Australian scammers prefer bank transfers over crypto, says ACCC report
Bank transfers remain the most common method with victims sending over AUD97 million (US$75 million) to scammers in 2020.
Wed, 09 Jun 2021, 05:39 am UTC
A recent report by Australia’s consumer watchdog revealed that a growing number of citizens have fallen victim to scams involving cryptocurrencies. While the number of digital currency cases has risen, the report also revealed that scammers still prefer traditional bank transfers over crypto as a method of extracting money from their victims.
In 2020, Australians lost AUD851 million (around US$670 million) in over 444,000 reported scam cases for the entire year, according to the Australian Competition and Consumer Commission (ACCC) in its Targeting Scams report. The report compiled data from the Scamwatch website, Australia’s cybersecurity center Reportsyber, other agencies, banks, and financial intermediaries, Bitcoin.com reported.
ACCC Deputy Chair Delia Rickard suspects that actual losses might be even higher. “Last year, scam victims reported the biggest losses we have seen, but worse, we expect the real losses will be even higher, as many people don’t report these scams,” Rickard said.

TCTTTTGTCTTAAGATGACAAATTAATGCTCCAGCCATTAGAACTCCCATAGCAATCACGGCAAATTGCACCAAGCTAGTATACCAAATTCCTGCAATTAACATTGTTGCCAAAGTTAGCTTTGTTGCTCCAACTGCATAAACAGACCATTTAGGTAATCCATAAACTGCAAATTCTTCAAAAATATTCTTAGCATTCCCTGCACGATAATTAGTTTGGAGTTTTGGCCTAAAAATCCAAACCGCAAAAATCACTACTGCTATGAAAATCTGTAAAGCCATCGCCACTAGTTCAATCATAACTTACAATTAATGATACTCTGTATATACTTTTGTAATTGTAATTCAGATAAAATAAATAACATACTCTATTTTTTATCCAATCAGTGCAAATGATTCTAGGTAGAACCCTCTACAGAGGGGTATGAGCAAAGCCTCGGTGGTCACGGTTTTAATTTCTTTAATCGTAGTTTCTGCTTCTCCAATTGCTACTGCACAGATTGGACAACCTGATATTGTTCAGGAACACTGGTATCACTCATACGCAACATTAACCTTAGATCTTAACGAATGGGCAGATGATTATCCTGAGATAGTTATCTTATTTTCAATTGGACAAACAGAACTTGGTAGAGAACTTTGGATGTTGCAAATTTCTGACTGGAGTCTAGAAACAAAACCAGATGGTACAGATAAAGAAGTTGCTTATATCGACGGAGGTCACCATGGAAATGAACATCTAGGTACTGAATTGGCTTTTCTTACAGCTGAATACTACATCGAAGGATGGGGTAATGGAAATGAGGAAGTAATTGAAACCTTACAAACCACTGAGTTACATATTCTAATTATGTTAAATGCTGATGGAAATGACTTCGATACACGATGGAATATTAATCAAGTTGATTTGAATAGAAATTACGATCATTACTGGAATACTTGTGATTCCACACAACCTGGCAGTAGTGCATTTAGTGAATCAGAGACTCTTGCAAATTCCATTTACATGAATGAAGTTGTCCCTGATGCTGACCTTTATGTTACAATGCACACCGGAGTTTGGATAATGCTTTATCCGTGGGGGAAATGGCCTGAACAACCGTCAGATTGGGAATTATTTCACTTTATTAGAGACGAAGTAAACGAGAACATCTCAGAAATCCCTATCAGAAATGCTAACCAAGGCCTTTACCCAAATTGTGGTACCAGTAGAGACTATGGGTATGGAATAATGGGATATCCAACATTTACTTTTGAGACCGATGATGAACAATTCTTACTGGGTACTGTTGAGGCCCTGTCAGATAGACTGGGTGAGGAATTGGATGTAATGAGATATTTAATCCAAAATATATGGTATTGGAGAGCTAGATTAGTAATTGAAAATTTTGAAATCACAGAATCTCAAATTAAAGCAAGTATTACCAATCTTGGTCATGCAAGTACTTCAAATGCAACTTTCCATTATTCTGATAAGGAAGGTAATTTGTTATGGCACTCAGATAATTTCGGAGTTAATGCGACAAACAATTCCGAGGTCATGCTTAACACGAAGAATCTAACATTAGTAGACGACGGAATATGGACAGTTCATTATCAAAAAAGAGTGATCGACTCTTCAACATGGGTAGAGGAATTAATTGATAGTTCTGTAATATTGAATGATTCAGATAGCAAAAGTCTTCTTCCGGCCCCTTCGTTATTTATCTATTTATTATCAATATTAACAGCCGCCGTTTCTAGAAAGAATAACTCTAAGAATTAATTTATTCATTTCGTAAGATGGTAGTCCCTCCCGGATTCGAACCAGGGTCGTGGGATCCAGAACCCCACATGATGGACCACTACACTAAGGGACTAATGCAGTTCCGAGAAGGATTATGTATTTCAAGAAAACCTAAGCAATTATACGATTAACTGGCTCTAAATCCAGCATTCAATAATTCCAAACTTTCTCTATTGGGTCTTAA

Almost 34 percent of those who made a report on an investment scam lost money. The average amount of the losses was AUD26,713, which is around US$20,000.
The report also details the payment method used by scammers to received money from their victims. Bank transfers remain the most common method with victims sending over AUD97 million (US$75 million) to scammers through such method, an increase of 40 percent compared to the previous year.
Bitcoin (BTC) is the second most commonly used method by scammers. Last year, victims sent AUD26,5 million (around US$20.5 million) worth of BTC to scammers.
Meanwhile, a total of AUD50 million (around US$39 million) came from the “Other Payments” category. This includes other cryptos such as Ether (ETH), and payment apps such as Skrill or Zelle.
However, crypto expected to become more popular in the coming years. “The perceived anonymity of unregulated cryptocurrencies can impede the ability to recover funds or identify scammers. It is likely that we will see increased use of Bitcoin and other cryptocurrencies in the years to come,” ACCC said in its report.
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